The expected fall in average real house prices is in the range 40 to 60 per cent, over a period of around 8 years. Such a fall would return the ratio of house prices to rents to its level at the start of the decade.By January 2008, Professor Kelly felt this 50% decline was overly optimistic:
Writing in this newspaper a year ago, I suggested that, in the light of past property booms abroad, Irish house prices were at risk of falls of around 50 per cent in real terms. At the time I imagined, again based on what had happened elsewhere, that selling prices would stabilise at their peak values for a year or two, and then fall slowly by a few per cent a year for up to a decade.And now? According to the Irish Times (bold mine):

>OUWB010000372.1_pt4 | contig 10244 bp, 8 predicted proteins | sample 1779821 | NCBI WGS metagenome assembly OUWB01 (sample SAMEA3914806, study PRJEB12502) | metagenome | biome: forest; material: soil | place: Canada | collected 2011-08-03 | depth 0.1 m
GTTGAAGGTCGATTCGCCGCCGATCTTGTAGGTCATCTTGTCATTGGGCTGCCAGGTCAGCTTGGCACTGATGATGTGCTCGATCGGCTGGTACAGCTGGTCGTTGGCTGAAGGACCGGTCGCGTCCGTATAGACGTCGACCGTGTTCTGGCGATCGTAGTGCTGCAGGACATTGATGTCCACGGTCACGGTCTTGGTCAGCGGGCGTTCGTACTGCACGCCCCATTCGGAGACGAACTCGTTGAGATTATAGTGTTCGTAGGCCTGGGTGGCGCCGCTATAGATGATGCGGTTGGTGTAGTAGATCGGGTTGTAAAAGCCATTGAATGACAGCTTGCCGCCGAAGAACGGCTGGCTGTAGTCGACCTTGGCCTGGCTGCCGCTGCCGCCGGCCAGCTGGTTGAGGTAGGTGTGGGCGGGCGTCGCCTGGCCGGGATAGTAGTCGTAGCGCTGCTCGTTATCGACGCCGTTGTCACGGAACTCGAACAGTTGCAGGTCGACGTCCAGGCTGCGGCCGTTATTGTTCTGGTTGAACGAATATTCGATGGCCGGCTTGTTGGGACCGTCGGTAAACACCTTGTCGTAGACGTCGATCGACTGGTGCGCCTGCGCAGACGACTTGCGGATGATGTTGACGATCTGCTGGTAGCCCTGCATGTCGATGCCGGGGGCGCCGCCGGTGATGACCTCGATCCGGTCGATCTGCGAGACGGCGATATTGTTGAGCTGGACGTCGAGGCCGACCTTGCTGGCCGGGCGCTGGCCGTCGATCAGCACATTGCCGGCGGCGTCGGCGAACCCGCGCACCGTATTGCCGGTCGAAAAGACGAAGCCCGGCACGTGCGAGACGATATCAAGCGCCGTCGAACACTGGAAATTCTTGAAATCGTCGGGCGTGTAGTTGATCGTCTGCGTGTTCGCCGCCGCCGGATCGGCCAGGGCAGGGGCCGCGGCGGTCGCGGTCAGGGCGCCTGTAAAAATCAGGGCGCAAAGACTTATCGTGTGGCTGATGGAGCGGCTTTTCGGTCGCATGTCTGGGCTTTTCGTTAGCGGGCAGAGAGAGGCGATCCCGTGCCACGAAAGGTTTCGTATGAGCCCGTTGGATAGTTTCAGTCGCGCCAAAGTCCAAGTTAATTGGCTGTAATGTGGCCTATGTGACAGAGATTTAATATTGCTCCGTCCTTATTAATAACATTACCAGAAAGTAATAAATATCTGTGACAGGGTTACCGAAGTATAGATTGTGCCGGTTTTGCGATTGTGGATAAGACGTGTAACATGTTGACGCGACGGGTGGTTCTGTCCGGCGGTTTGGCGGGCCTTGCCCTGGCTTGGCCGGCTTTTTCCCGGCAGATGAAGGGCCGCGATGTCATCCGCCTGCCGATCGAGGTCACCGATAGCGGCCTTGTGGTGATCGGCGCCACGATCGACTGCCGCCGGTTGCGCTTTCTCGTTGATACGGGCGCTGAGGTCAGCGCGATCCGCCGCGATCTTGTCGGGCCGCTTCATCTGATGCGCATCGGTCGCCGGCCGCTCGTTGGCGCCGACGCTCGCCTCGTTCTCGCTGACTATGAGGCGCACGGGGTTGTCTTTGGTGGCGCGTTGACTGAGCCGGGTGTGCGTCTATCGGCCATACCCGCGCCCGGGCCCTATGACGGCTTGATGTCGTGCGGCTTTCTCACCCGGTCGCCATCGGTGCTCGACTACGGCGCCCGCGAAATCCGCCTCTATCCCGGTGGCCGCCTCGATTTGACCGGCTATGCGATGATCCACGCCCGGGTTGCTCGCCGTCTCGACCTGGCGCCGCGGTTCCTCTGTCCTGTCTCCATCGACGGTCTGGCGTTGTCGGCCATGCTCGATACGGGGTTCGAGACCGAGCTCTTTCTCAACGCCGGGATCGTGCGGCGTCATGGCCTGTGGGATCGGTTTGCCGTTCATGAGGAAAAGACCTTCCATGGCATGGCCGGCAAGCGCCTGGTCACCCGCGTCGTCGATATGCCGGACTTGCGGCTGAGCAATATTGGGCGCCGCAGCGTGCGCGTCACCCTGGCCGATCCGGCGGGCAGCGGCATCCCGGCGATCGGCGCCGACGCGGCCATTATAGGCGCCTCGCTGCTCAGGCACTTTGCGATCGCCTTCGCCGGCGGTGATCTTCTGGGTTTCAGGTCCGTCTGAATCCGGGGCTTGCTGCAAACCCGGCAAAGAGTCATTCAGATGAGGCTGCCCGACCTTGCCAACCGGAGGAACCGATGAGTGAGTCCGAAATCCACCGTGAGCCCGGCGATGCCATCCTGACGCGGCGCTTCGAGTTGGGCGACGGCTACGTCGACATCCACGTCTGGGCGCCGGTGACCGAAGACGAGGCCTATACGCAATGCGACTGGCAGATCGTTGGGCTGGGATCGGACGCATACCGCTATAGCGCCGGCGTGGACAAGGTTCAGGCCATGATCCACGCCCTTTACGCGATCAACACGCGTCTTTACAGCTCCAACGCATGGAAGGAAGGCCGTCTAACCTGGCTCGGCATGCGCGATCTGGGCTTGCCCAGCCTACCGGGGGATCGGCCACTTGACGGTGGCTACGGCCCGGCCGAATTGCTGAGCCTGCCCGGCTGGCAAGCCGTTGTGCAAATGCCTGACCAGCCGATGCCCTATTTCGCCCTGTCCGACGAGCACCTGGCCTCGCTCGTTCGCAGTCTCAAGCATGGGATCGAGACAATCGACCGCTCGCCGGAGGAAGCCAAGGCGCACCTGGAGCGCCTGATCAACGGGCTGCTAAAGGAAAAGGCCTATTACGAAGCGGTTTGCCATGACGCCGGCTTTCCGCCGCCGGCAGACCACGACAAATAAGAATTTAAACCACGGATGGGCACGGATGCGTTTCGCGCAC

My forecast has turned out to be wildly optimistic.
Ireland will see more demolition than construction of houses over the next decade, as the economy struggles to recover from the collapse of the housing market and the emergence of “zombie” banks, UCD economist Morgan Kelly told the conference.
In a presentation that drew several collective intakes of breath, Mr Kelly predicted that house prices would fall by 80 per cent from peak to trough in real terms.
An 80% decline in nominal terms would be extreme (it would bring home values back to levels seen in 1993), but Professor Kelly's 80% decline in real terms means home prices will drop to a level not seen since.... well I can't find data going back that far, if it even exists.